The announcement by Major League Baseball that they’ve essentially sold the sponsorship of the bases and other parts of the field for a weekend to the movie studio promoting “Spider-Man 2” should outrage anyone who’s ever set foot in a ballpark.

Ballparks already have tons of advertising (they’ve even sold the names!), and you can’t get a moment of silence between innings because some sponsor promotion is being blasted off the scoreboard screen. In what may have been one of the earliest product placements, even “Take Me Out To The Ball Game” has a mention of Cracker Jacks!

But until now, the playing field itself hasn’t been touched, probably because no one dangled a big enough check in front of Bud Selig, for whom the national pastime is chasing the almighty dollar.

This is yet another example of the owners’ greed, and another step closer to seeing uniforms covered with sponsor logos, a la Nascar (as some jockeys were allowed to do for last weekend’s Kentucky Derby).

This is the beginning of a slippery slope. Once Spider-Man has taken over the on-deck circles and the bases, it won’t be long before the naming rights for each base are sold to individual sponsors. Soon a batter can hit a long ball and get all the way to third base, renamed Viagra Base, where a stand-up triple really means something! The outfield grass could be cut into the logo of Toro lawnmowers, the foul line chalk replaced by Gold Bond Medicated Powder, and the pitcher’s rubber brought to you by Trojan. Go ahead, put Pepsi on the ump’s chest protector, have the foul ball girls wear Hooters outfits. Print Nike in the first- and third-base coaches’ boxes. Anything for a buck, right?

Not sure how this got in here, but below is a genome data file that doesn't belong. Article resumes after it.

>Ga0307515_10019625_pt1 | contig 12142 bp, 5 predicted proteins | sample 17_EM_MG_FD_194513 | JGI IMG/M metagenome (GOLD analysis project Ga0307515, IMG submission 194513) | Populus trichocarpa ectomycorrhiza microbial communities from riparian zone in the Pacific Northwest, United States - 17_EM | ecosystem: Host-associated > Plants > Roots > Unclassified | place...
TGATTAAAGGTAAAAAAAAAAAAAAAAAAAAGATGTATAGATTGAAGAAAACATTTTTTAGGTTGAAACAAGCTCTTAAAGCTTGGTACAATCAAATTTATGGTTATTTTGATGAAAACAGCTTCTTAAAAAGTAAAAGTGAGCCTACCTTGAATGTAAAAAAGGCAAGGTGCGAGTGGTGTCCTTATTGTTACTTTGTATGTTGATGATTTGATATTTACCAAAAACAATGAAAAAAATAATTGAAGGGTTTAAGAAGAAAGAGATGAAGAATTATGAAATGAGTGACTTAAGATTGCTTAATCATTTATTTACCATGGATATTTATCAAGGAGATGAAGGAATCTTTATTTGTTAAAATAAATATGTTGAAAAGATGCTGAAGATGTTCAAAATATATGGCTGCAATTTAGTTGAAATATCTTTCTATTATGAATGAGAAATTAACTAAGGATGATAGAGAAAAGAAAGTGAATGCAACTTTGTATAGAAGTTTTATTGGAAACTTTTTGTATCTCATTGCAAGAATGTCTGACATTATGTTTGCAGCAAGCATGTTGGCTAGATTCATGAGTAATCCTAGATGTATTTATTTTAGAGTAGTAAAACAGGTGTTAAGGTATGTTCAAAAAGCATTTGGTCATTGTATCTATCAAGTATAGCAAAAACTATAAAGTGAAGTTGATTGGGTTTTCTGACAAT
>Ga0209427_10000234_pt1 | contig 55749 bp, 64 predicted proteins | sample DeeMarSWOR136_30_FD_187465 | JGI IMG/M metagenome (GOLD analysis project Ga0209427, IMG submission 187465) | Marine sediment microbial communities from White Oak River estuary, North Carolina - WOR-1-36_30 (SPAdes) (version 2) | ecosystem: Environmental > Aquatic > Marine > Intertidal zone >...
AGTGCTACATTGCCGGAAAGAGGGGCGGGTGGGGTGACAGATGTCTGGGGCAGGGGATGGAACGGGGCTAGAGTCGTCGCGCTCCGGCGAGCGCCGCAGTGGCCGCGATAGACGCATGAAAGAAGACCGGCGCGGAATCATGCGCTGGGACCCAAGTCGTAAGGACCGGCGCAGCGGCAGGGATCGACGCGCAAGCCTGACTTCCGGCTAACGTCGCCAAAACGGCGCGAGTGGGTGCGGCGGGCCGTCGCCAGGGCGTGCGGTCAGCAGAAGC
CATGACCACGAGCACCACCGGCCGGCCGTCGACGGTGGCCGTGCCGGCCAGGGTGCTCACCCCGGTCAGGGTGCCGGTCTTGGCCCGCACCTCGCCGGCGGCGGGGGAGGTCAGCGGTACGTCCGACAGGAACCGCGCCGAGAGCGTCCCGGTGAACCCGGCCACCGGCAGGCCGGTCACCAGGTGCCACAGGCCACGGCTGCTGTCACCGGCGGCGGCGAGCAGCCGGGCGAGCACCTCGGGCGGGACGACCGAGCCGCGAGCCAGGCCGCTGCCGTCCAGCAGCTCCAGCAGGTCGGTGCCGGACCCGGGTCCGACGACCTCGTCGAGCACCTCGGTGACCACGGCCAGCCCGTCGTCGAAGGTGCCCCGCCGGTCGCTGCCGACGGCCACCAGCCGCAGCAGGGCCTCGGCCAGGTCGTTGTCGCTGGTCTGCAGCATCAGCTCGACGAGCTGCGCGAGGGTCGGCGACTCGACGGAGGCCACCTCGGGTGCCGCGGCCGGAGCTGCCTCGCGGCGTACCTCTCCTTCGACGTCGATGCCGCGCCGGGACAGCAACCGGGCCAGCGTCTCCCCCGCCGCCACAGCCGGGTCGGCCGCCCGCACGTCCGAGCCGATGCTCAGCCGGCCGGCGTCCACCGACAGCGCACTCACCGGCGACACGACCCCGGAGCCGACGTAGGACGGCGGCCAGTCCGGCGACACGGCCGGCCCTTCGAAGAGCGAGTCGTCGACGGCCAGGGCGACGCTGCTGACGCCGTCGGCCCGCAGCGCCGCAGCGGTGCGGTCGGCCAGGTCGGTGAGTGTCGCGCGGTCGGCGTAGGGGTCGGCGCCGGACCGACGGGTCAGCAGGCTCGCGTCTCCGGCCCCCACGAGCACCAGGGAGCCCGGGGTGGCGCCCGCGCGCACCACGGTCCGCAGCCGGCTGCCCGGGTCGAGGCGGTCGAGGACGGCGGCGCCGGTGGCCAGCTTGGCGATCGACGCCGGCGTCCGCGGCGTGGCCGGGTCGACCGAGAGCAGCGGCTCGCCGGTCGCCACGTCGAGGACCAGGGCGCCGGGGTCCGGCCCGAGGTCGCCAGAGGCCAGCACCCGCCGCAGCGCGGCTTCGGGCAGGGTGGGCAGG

MLB tried to soften the impact of its announcement by playing up a little public service. It seems they’re planning to adorn the bases for two other upcoming events. On Mother’s Day, they’ll have pink ribbons, to promote breast cancer awareness (Patrick Hayes e-mails that if it’s breast related, “shouldn’t that only be on second base?”) and on Father’s Day, they’ll have blue ribbons, to promote prostate cancer awareness.

I had no idea those ribbons were for those causes, or which ribbon goes with any cause at this point, except for the yellow ribbons ’round the old oak tree for hostages, of course. I guess that’s why they can’t use yellow for the prostate thing, even though it’s a more appropriate color than blue. When I think “blue ribbon,” I don’t think “prostate cancer.” I think “Pabst.”

By the way, if you click that link to Pabst, as with most other beer companies, you’re taken to an “age verification screen.” That’s because the brewers don’t want to be accused of doing anything online that might attract underage drinkers. But once you’re there, all you have to do is type in a date, any date, not even your own birth date, to proceed to the rest of their site. Surely, no 17-year-old could get past that! Just as, certainly, no one would have known about the Spider-Man sequel if baseball hadn’t whored itself out.

Don’t misunderstand me. I have nothing against advertising. It pays my radio salary, and it supports this website. But you get those services for free, in return for being exposed to the ads.

To the contrary, in the new MLB model, you’ll pay to go to the stadium to see a baseball game, but have to sit through a commercial for a movie. Then you’ll pay to see the movie, and have to sit through commercials for other products. Then you’ll buy those products, and see cross-promotions for other products, including the DVD version of that movie, which will contain even more commercials!

Hey kids, see how you’re helping the economy grow? Now, remember to pay Mr. Bonds $50 for his autograph, which he’ll give you on the back of a poster for “The Hulk,” brought to you by Balco, the company whose steroids can pump you up, too!